NHS Alliance concerned over hospital dischargesPatients sent home but GPs in the dark
03 January 2008
Many hospital patients are being put at risk because staff are discharging them without giving vital information to their GP, a health workers campaign group says.
Research by the NHS Alliance, a group which speaks for health professionals, has shown that, over three years, more than half of GPs have seen instances where patient safety has been compromised by late or incomplete discharge information. Almost one in four said there had been such instances in the previous twelve months.
The group said yesterday that new rules which require hospitals to provide GPs with essential information when patients are discharged - intended to ensure patient safety - can be avoided by most foundation trust hospitals.
The rules say hospitals must provide GPs with prompt discharge information, initially within three days of the patient leaving hospital but within 24 hours by 2010.
But foundation trusts with existing three-year contracts - which is most of them - won't have to comply until their current contract runs out. This will create a two-tier system for a critical safety issue, the NHS Alliance says.
The group wants existing contracts to be varied so that all hospitals and secondary care providers have to meet the same standards.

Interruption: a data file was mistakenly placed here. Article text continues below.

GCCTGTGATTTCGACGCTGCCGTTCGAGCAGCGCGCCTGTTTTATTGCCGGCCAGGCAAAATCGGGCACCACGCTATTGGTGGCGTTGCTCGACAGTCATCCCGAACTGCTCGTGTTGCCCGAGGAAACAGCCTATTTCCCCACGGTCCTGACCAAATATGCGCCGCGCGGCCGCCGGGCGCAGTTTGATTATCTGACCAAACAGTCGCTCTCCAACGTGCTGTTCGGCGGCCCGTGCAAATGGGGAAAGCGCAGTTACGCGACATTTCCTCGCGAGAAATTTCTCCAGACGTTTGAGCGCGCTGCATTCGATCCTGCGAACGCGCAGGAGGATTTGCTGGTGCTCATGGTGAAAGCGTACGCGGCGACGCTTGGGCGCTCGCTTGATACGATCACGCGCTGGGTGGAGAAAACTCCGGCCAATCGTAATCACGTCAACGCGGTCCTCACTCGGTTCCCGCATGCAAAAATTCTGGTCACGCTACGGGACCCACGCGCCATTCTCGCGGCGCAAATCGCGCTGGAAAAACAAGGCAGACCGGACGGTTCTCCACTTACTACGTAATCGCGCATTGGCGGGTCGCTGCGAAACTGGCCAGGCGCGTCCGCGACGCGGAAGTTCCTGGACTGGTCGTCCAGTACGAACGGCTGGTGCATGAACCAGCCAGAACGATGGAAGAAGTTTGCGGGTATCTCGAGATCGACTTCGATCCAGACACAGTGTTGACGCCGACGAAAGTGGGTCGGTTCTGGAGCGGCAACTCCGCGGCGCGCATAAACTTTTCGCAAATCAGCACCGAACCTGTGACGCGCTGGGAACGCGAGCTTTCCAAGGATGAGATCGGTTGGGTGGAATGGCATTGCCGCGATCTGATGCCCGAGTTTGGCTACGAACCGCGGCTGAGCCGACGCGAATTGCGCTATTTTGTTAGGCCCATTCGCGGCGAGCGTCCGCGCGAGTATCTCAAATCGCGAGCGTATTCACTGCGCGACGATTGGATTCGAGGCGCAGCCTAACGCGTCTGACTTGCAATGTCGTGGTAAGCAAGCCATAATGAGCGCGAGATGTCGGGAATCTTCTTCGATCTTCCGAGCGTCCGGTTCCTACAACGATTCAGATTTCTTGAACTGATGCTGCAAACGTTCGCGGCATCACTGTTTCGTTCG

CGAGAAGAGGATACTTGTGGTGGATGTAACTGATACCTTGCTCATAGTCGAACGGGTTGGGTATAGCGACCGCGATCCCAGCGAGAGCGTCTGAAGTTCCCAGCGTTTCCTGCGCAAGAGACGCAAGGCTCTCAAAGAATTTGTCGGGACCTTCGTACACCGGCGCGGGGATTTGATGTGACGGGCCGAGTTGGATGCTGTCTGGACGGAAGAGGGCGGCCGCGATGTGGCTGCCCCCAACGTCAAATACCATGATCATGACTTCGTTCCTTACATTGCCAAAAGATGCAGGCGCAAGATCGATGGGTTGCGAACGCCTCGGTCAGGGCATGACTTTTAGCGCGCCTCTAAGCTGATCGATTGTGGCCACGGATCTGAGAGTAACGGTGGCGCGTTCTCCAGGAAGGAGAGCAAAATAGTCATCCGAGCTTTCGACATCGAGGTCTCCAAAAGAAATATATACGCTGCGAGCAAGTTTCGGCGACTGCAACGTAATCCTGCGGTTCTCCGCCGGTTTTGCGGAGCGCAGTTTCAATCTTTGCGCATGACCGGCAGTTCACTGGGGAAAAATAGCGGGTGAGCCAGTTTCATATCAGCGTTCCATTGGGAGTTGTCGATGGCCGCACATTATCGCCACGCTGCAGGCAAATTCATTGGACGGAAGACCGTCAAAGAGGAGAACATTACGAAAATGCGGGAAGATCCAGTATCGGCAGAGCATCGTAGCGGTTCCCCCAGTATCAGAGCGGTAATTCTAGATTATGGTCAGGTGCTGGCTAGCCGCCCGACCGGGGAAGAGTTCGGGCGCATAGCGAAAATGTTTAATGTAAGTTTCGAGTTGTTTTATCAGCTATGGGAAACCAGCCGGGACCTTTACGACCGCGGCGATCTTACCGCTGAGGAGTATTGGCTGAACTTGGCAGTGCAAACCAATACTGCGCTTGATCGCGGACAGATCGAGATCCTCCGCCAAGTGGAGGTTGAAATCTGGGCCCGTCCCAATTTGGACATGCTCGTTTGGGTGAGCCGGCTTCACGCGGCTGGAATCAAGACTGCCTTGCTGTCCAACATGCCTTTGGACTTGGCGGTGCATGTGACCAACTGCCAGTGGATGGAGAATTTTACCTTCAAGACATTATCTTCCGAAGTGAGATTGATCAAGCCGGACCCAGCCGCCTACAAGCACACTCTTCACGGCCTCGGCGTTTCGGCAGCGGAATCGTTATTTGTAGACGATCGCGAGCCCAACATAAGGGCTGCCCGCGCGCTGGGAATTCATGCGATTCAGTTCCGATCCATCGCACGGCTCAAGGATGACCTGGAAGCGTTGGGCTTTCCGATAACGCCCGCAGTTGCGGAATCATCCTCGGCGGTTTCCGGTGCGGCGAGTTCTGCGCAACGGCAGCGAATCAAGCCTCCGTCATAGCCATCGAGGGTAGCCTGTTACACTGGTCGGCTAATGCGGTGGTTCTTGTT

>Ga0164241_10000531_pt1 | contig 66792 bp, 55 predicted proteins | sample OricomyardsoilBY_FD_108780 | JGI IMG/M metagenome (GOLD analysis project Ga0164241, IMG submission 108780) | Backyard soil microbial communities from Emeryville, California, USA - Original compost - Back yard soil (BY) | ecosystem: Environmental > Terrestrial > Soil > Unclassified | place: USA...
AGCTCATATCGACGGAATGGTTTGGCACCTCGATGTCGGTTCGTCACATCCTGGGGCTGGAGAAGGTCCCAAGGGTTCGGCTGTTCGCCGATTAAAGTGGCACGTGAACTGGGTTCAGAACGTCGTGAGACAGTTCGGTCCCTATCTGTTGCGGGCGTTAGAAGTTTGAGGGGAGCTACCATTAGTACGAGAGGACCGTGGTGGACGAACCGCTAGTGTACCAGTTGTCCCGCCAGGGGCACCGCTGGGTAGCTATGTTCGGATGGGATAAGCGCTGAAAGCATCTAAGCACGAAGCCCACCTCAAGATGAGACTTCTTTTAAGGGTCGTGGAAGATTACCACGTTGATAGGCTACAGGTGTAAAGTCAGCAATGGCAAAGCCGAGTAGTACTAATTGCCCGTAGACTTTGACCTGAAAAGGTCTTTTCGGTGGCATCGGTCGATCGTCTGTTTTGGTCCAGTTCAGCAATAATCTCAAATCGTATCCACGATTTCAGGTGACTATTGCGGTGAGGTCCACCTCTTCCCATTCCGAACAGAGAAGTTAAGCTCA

NHS Alliance chairman Dr Michael Dixon said: 'It is impossible for GPs to treat patients properly when they do not know the results of diagnostic tests, what treatment has been given in hospital or what medication has been prescribed. Discharge summaries are as much a part of patient care as a surgical procedure or an X-ray. It is unacceptable – and potentially dangerous – to fail to ensure that all patients receive the same standard of care.'
Which? also has concerns about the arrangements for patients when they're sent home from hospital.
Last October – as we launched our Impatient for Change campaign - we called on the regulator, the Healthcare Commission, to review the issue.
Which? health campaigner Frances Blunden says: 'The organisation of care when people come to leave hospital can be poor. Patients often still have significant care needs and it is vital that all the arrangements are in place for when they are at home, whether that is notifying the GP or social services. Poorly organised care can leave patients very vulnerable.
'Our research found that 19% of patients were unhappy with the way their discharge from hospital was managed. There seems to be a stop-start approach as patients are moved from beds and left to wait several hours for medication. This, for some was a final indignity. For others, it showed a lack of respect for their care.'
In response to the NHS Alliance concerns about foundation trusts, a spokesperson for the Department of Health said:'All NHS trusts are expected to abide by best practice principles, regardless of their status. If there is evidence that this is not happening with foundation trusts, we would ask their independent regulator, Monitor, to look into it.'